Senate majority leader McConnell is proposing a repeal-only bill, essentially the same as one passed 2 years earlier. (Photo: Diego M. Radizinschi/ALM)

Ding, dong, the bill is dead—or is it?

Well, actually, although a postmortem might be a bit premature, the odds aren’t looking good for a repeal-only Republican effort to kill the Affordable Care Act.

The Hill reports that the blood—er, ink—wasn’t even dry on the most recent failed attempt by the Senate to repeal and replace former President Obama’s signature health care law (last night two additional Republican senators announced they would not vote for the bill) when Mitch McConnell, Senate majority leader, proposed a repeal-only bill, essentially the same as one that had been passed two years earlier by Congress at a time when they knew it had no chance of being signed into law under Obama’s watch.

Related: Number of uninsureds continues to rise

But it’s not just McConnell calling for it—the Huffington Post reports that Trump tweeted an exhortation to Republicans to “just REPEAL failing ObamaCare now & work on a new Healthcare Plan that will start from a clean slate. Dems will join in!”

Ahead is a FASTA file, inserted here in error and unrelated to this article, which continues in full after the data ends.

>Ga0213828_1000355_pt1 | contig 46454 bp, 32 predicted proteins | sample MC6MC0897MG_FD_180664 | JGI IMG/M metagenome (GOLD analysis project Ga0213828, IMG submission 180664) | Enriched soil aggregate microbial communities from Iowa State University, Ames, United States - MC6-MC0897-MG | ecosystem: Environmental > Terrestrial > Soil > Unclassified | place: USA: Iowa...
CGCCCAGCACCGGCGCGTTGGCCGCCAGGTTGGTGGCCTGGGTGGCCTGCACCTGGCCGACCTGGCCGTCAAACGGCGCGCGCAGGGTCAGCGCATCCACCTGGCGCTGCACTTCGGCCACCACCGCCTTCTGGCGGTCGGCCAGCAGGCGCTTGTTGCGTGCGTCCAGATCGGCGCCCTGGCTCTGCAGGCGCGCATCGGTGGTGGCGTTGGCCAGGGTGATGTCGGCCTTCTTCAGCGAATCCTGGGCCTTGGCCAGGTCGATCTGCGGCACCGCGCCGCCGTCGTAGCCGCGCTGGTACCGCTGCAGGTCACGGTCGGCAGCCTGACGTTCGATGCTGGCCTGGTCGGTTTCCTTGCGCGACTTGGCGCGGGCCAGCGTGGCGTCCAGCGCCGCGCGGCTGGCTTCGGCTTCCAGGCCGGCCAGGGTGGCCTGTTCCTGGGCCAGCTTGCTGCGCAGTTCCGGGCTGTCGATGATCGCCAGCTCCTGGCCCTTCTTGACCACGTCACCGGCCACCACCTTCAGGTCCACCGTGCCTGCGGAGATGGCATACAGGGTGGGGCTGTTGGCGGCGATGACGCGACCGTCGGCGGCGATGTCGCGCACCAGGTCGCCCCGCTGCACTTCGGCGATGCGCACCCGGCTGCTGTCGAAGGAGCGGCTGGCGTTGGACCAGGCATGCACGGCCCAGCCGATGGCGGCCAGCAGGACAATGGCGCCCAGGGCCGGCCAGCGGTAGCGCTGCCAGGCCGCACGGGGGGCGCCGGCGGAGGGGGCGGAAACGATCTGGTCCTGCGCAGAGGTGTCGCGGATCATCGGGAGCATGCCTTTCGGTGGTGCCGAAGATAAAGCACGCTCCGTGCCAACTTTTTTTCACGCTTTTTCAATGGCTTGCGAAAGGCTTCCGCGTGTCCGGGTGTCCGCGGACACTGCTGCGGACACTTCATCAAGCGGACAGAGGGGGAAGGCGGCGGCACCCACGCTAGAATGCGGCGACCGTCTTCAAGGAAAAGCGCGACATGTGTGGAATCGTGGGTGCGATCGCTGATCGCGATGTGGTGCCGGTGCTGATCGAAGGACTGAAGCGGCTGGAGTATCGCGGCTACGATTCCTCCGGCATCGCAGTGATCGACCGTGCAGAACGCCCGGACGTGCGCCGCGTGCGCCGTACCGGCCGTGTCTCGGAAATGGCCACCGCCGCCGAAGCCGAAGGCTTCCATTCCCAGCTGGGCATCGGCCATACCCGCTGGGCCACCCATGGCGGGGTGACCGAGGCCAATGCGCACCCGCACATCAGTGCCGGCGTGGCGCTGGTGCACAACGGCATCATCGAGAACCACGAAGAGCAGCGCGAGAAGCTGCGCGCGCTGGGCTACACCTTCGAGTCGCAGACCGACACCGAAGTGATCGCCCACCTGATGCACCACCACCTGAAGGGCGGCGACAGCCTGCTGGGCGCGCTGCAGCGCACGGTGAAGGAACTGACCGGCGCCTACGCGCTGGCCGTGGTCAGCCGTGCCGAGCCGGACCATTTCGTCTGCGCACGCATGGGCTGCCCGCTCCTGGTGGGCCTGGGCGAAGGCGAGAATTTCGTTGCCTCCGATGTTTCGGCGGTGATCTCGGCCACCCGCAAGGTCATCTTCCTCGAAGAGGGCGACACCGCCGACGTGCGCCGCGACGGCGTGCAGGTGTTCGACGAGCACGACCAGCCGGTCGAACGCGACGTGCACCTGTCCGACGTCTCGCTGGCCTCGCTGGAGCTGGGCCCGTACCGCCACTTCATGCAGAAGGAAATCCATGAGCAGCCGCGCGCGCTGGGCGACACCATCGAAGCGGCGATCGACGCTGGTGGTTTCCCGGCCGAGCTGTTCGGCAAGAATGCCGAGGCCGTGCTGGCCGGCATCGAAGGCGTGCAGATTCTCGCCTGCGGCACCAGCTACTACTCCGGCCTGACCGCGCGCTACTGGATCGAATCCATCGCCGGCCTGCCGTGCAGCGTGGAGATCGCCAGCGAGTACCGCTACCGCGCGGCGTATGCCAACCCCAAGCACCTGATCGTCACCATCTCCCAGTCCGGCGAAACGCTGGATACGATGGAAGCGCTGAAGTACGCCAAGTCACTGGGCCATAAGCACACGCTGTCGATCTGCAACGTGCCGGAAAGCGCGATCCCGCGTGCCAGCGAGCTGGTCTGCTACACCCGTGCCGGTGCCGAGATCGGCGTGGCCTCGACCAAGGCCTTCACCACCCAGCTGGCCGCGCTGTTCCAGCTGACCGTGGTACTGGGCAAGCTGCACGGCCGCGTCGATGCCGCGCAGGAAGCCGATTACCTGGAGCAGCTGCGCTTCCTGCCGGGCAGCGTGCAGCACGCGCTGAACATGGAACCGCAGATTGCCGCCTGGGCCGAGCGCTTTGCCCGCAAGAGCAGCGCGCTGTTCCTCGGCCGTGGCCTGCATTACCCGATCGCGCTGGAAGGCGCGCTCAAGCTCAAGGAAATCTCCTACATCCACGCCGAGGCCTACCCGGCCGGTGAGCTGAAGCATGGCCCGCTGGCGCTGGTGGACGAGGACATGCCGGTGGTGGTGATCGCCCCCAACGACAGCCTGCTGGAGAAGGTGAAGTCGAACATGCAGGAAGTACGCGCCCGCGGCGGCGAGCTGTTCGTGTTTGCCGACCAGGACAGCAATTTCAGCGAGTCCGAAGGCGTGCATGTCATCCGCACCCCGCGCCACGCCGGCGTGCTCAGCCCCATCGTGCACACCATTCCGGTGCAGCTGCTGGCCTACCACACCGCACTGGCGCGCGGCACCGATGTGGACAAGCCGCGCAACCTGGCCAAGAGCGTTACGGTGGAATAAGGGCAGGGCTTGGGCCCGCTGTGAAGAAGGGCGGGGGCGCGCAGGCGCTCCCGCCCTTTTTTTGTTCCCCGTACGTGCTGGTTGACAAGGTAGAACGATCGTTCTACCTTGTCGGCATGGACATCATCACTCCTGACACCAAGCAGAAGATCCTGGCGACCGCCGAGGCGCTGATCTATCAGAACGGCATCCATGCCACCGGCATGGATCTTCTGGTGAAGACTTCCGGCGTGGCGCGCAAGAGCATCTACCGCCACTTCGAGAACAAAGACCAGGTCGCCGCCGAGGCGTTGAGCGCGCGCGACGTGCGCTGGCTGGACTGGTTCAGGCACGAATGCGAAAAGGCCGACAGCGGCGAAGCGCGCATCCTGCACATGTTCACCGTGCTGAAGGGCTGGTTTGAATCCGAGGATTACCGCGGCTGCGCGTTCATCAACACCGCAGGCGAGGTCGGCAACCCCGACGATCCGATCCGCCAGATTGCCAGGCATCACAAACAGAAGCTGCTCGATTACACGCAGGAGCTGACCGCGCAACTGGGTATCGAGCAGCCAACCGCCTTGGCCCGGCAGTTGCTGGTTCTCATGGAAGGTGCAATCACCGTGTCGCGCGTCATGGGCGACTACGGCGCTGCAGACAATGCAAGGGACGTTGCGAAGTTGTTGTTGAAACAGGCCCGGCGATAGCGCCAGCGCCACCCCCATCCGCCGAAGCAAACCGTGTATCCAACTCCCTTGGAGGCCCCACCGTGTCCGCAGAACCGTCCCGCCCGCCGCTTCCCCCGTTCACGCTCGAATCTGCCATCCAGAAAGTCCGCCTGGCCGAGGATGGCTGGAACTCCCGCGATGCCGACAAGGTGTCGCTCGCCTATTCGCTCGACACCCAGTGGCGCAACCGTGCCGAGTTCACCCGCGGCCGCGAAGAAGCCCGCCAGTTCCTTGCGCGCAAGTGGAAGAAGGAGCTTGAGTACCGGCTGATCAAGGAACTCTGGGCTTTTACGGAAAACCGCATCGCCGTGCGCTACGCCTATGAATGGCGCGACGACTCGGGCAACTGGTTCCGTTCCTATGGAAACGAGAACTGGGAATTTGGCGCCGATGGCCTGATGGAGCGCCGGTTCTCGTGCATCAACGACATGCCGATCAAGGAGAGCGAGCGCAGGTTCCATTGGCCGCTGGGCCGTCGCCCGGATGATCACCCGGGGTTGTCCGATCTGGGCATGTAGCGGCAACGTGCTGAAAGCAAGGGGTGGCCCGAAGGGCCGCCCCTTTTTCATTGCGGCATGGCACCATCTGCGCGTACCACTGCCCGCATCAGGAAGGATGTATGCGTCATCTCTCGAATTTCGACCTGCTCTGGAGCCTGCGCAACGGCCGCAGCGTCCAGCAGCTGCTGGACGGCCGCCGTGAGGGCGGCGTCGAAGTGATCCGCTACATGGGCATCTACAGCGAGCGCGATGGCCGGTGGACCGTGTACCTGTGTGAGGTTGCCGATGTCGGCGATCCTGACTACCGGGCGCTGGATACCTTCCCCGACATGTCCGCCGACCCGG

Democrats, by the way, say no, they won’t.

In addition, two Republican senators have already declared that they won’t support a repeal-only bill.

Shelley Moore Capito, R-WV, and Susan Collins, R-ME, have denounced a repeal-only effort as “creat[ing] great uncertainty for individuals who rely on the [Affordable Care Act] and caus[ing] further turmoil in the insurance markets,” Collins says in the report.

Collins also is advocating for “hearings to examine ways to fix the many flaws in the ACA so that it will work better for all Americans.”

Even though this latest effort at repeal would postpone cessation of the ACA for two years, Capito says in the report that she has concerns about what would happen to her state’s Medicaid expansion and combating opioid addiction, and is quoted saying, “All of the Senate healthcare discussion drafts have failed to address these concerns adequately.”

And while other Republican senators have voiced support for the measure, Sen. John Thune, R-SD, is quoted saying in the report, “We’ll now have to go through the exercise of sort of re-whipping this, because we are using live ammunition. You know, when we had this 18 months ago in 2015, we had a Democrat president that everybody knew would veto the bill.”

Repeal of the ACA without replacement could drop 18 million from the ranks of the insured the very next year, according to a Congressional Budget Office evaluation.

But it wouldn’t stop there: Elimination of Medicaid expansion and insurance subsidies would then kick another 27 million people off insurance, and then 32 million by 2026.